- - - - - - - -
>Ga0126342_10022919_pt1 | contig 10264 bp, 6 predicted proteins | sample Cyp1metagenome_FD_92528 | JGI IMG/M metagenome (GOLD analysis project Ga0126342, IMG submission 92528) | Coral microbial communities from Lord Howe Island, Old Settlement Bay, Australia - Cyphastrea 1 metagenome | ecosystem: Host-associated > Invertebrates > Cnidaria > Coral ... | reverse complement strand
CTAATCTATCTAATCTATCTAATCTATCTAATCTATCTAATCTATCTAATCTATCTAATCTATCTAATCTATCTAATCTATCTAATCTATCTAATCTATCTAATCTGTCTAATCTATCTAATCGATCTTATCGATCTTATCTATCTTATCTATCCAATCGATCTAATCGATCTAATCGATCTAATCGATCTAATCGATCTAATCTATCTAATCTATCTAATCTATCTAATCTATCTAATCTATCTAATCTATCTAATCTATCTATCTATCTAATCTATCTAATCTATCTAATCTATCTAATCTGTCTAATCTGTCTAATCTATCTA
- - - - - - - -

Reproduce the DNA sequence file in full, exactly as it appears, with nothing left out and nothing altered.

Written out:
>Ga0126342_10022919_pt1 | contig 10264 bp, 6 predicted proteins | sample Cyp1metagenome_FD_92528 | JGI IMG/M metagenome (GOLD analysis project Ga0126342, IMG submission 92528) | Coral microbial communities from Lord Howe Island, Old Settlement Bay, Australia - Cyphastrea 1 metagenome | ecosystem: Host-associated > Invertebrates > Cnidaria > Coral ... | reverse complement strand
CTAATCTATCTAATCTATCTAATCTATCTAATCTATCTAATCTATCTAATCTATCTAATCTATCTAATCTATCTAATCTATCTAATCTATCTAATCTATCTAATCTGTCTAATCTATCTAATCGATCTTATCGATCTTATCTATCTTATCTATCCAATCGATCTAATCGATCTAATCGATCTAATCGATCTAATCGATCTAATCTATCTAATCTATCTAATCTATCTAATCTATCTAATCTATCTAATCTATCTAATCTATCTATCTATCTAATCTATCTAATCTATCTAATCTATCTAATCTGTCTAATCTGTCTAATCTATCTA